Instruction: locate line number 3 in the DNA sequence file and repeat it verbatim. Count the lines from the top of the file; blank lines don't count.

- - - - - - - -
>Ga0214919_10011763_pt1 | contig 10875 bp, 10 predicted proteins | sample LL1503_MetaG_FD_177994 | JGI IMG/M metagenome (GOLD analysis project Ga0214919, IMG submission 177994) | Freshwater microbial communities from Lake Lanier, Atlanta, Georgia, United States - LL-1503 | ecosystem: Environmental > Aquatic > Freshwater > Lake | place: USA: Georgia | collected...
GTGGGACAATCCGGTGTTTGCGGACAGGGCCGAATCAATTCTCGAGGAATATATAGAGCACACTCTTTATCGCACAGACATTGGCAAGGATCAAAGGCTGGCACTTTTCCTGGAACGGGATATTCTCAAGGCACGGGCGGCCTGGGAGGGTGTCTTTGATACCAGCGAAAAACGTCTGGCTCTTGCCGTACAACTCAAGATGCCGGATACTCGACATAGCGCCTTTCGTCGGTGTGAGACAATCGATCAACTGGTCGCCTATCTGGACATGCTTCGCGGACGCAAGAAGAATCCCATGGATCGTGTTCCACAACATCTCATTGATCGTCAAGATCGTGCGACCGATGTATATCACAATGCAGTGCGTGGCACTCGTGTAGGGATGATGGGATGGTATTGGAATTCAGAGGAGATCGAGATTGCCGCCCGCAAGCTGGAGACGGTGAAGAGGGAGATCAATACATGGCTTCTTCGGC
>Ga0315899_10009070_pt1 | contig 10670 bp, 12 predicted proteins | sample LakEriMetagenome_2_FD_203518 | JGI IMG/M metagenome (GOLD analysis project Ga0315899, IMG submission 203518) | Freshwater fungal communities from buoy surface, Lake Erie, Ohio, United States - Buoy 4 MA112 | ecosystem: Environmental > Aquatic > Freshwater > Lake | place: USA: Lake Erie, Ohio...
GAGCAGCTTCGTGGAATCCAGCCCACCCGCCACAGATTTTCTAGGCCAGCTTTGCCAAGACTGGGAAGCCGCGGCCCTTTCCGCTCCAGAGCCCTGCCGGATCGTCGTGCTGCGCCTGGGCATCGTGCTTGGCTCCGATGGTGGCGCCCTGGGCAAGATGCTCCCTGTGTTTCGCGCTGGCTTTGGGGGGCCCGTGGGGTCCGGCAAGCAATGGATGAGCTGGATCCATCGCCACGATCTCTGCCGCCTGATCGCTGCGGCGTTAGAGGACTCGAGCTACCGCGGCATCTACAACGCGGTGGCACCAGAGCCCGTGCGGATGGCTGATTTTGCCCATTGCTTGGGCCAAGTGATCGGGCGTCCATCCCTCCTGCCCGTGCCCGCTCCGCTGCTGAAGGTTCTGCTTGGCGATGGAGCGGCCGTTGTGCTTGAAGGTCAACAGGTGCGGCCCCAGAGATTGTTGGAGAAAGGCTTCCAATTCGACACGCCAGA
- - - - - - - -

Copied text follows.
>Ga0315899_10009070_pt1 | contig 10670 bp, 12 predicted proteins | sample LakEriMetagenome_2_FD_203518 | JGI IMG/M metagenome (GOLD analysis project Ga0315899, IMG submission 203518) | Freshwater fungal communities from buoy surface, Lake Erie, Ohio, United States - Buoy 4 MA112 | ecosystem: Environmental > Aquatic > Freshwater > Lake | place: USA: Lake Erie, Ohio...